Scared of the new Xbox, or scared of AMD?
I appreciate that headline inclines a little towards melodrama, but this is really the situation: with AMD having spent the past year as something of a sleepy giant, Nvidia have been engaged in serial one-upmanship with themselves. Just under a year ago, their GTX 1080 GPU became handily the world’s most powerful consumer graphics card, followed by the even beefier 2016 Titan X shortly afterwards, which was then marginally pipped by the comparatively affordable GTX 1080 Ti last month. Now they’ve leapfrogged themselves once again with a new $1,200/£1,180 brute known as the GTX Titan Xp.
Specs’n’that below, but I think the bigger question here is ‘why are they doing this?’ Are they scared of AMD’s long-delayed riposte, or are they trying to trounce yesterday’s reveal of Microsoft’s new 4K Xbox?
Read the rest of this entry »
Not as spectacular in practice as it is on paper
Behold the stunning breadth of its super-wide proportions. Marvel at the lustrous sheen of its impeccable anti-glare coating. Is LG’s new 38-inch, 21:9-aspect FreeSync-capable masterwork not every gamer’s ultimate fantasy? You’d think so. But it just goes to show how complex the monitor market has become, especially for we gamers, that the LG 38UC99 falls surprisingly short as a gaming companion. There’s a broader lesson in here, I reckon, when it comes to picking gaming panels. Read the rest of this entry »
Not yet a game changer...
As we saw two weeks ago, AMD’s new Ryzen CPU is excellent in many regards. Hurrah. But its most conspicuous weakness is gaming. Haroo. Ryzen really is awfully important for all PC enthusiasts, so it’s worth a closer look at just what is going on with Ryzen and PC gaming. Be warned, however, for now there aren’t any easy answers. Read the rest of this entry »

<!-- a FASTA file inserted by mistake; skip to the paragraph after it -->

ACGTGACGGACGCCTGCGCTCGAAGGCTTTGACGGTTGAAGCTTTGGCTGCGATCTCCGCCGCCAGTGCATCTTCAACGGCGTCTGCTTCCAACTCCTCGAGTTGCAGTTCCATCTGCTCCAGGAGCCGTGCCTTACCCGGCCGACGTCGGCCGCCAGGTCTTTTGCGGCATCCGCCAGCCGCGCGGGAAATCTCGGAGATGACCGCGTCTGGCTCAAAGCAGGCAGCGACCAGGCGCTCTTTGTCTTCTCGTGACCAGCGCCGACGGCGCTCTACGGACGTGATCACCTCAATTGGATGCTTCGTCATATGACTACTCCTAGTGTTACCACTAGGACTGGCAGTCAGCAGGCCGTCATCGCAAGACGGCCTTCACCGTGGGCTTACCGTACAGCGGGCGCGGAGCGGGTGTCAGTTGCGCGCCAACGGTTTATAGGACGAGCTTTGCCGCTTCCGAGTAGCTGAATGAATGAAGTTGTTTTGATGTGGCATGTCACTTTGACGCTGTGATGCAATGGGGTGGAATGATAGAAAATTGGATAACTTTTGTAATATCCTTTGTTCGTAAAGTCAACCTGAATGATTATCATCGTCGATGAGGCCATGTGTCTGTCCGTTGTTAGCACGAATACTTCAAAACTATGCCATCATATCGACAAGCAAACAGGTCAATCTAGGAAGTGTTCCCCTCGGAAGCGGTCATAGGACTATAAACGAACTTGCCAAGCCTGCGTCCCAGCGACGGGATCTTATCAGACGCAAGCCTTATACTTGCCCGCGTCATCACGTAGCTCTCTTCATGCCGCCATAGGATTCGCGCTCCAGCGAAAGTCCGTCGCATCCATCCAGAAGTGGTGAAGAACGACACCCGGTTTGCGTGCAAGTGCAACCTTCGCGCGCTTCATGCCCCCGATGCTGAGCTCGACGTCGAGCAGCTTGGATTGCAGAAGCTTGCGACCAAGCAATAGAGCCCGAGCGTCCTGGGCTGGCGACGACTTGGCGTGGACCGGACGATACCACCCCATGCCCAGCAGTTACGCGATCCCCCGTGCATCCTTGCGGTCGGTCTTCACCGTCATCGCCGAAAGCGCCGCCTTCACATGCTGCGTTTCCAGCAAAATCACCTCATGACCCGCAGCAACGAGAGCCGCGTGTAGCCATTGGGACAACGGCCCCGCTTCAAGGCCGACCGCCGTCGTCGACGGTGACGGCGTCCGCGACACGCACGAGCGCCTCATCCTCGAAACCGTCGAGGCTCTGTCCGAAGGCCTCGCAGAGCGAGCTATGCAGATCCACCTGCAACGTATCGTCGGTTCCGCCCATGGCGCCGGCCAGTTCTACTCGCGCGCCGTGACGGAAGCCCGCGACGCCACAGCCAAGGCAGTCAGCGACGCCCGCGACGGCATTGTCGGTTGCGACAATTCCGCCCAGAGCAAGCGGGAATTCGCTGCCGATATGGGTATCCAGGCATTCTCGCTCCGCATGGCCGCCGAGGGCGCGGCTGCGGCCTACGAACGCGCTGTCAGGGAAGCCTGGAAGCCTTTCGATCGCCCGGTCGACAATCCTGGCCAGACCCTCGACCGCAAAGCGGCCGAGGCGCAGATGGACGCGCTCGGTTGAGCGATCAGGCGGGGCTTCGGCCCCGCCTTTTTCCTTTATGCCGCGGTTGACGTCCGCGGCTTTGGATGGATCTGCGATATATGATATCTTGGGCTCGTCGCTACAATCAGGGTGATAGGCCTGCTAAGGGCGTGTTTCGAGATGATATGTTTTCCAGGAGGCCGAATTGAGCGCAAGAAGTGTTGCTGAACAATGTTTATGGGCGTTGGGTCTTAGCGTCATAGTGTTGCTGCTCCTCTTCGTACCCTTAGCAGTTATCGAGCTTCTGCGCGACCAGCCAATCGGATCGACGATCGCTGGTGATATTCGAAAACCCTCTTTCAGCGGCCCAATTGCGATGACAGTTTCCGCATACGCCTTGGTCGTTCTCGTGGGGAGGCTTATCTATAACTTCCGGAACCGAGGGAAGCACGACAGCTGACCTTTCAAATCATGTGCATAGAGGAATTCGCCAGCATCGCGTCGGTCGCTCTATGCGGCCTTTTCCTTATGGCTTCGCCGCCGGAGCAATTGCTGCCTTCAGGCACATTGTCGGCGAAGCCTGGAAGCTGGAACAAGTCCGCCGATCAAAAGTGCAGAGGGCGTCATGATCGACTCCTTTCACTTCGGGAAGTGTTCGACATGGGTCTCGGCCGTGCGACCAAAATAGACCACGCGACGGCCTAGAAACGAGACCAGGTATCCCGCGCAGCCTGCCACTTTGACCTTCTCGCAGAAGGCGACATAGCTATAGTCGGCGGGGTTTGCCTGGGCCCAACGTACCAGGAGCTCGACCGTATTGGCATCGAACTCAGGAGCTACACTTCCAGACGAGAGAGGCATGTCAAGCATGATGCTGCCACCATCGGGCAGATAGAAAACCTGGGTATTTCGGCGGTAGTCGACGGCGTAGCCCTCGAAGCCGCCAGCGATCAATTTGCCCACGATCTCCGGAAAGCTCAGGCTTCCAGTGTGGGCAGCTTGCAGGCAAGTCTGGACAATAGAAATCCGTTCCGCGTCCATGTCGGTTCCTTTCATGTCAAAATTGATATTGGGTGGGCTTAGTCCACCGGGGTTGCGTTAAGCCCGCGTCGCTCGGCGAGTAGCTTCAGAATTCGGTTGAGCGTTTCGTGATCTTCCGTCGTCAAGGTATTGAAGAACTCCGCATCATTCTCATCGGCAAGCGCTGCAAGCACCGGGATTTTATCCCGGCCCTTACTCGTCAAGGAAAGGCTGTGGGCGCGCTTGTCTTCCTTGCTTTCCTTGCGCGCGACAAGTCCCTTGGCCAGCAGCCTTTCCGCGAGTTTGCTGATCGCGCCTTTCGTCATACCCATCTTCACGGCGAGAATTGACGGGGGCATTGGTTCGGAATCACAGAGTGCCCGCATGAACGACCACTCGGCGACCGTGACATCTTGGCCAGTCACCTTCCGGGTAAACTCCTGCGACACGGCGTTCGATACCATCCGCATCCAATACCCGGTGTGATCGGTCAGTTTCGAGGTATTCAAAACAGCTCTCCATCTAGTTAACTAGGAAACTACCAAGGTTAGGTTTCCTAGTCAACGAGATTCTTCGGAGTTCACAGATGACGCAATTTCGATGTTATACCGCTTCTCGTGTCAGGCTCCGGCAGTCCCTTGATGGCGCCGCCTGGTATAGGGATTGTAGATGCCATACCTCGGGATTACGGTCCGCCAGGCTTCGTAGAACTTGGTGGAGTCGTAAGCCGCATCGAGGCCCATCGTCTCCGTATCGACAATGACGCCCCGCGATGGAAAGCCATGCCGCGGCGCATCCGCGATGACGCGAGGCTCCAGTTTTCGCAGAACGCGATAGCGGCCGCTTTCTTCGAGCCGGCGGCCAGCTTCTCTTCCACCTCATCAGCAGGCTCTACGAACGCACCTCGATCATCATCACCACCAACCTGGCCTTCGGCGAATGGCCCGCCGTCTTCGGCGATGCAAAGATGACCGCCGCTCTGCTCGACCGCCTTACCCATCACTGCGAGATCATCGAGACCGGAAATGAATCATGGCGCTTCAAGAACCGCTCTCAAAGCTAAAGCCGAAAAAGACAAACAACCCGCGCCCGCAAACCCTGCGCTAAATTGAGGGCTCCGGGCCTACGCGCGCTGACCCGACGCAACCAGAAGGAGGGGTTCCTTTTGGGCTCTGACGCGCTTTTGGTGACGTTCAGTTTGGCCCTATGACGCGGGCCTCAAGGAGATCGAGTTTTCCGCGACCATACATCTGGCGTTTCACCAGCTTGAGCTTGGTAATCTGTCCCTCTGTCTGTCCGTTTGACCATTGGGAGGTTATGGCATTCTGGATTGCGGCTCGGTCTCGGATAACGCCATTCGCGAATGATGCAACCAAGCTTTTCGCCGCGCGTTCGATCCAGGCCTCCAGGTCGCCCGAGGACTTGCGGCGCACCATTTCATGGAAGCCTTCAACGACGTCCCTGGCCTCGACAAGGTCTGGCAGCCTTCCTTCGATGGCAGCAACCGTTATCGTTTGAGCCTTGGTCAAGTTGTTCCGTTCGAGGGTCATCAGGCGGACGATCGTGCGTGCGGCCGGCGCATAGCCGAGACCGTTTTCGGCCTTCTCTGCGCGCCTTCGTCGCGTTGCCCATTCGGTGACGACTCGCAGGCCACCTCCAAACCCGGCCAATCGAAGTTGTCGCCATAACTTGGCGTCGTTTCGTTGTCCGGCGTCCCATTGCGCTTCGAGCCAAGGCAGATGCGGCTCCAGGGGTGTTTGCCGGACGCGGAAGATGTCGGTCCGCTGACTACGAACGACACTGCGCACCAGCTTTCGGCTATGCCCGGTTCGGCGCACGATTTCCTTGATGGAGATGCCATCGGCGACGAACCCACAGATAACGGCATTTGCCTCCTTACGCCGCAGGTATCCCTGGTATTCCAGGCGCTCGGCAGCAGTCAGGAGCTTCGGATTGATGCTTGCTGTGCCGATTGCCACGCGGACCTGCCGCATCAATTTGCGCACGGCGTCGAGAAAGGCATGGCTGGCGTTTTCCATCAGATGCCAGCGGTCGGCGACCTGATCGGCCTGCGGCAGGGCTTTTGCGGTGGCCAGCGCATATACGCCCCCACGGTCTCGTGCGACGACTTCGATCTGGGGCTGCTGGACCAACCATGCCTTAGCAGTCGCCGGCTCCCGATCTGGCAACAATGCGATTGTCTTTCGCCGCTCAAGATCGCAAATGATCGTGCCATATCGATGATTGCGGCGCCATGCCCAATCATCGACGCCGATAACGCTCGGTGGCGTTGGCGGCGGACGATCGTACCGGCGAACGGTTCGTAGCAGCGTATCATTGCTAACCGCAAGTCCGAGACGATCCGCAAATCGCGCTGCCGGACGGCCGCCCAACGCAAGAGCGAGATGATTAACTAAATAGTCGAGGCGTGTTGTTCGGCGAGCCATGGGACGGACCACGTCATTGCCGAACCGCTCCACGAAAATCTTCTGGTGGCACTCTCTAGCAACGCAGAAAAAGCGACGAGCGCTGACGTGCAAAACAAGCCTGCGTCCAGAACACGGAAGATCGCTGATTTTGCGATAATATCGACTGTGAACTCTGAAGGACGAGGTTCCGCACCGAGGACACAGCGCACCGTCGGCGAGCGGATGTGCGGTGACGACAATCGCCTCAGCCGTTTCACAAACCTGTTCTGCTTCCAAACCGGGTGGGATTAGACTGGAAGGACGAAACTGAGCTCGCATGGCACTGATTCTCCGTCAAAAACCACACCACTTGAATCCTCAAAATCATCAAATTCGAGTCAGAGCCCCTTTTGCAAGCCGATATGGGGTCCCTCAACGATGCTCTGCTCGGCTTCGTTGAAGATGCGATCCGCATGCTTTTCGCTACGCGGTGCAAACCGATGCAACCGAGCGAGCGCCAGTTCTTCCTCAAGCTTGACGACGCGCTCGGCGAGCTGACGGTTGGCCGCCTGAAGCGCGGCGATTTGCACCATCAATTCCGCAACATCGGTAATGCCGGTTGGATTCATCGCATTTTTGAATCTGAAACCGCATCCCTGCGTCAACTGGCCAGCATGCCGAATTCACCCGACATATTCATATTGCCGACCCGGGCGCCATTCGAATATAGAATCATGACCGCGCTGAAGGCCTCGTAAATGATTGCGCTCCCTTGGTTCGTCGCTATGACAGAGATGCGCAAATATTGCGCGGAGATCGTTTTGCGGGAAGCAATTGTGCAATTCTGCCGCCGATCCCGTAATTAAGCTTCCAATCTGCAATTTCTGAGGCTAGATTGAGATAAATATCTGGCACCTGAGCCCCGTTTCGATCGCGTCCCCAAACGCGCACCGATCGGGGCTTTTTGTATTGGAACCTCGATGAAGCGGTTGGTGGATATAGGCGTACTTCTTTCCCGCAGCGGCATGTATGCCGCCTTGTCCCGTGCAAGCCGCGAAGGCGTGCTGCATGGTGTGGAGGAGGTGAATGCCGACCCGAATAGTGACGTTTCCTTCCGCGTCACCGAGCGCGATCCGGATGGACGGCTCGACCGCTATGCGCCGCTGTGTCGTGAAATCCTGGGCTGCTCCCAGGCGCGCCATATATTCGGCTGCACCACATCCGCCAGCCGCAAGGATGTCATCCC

Making AMD great again!
Rejoice, for AMD’s new Ryzen CPU is here. And it’s good. Thank science for that. Another dud from AMD didn’t bear thinking about. Instead, we get to ponder just how good Ryzen is and indeed how good it truly needs to be. It isn’t the very fastest CPU money can buy or the greatest gaming CPU ever. But that’s just dandy. It’s still going to blow the PC processor market wide open and force Intel to seriously up its game. Read the rest of this entry »
Who needs display tone mapping, anyway?
This didn’t go too well for AMD’s FreeSync technology last time around. But lo, a shiny new version of FreeSync is inbound. Give it up for FreeSync 2: This Time It Actually Works. OK, that’s a little unfair. But hold onto your mechanical keyboards, folks, because FreeSync 2 is as much about streamlining the PC for HDR support (and indeed making AMD your weapon of choice for HDR gaming) as it is syncing your graphics card and your monitor nicely. Confused? You aren’t the only one… Read the rest of this entry »
Terrible name, promising CPU
Something good is about to happen. I’m fairly sure of that. RPS isn’t exactly hardware rumour central, of course. There’s plenty of that elsewhere and, frankly, I can’t compete. But after the downbeat tone of my recent Intel Kaby Lake coverage, I reckon it would be remiss not to balance things out with a quick preview of what to expect from AMD’s new Ryzen CPU. It’s definitely coming soon and will probably go on sale in around six weeks. Exactly how good is Ryzen going to be? I don’t know. But all the indications are that it’s going to be at least good enough to make AMD CPUs relevant for gaming again. Read the rest of this entry »
Hardware vs Hardware
Competition, generally, is a good thing. Look at the processor market, for example – AMD’s inability to keep up with the Core i5/i7 jonses has effectively handed the whole sector to Intel for over a decade, and in turn that means progress has stagnated. With no-one snapping at their heels, Intel just doesn’t have a reason to meaningfully push things forward.
Come next month, I’ll have had the same processor for seven years. Graphics card? Not so much.
Read the rest of this entry »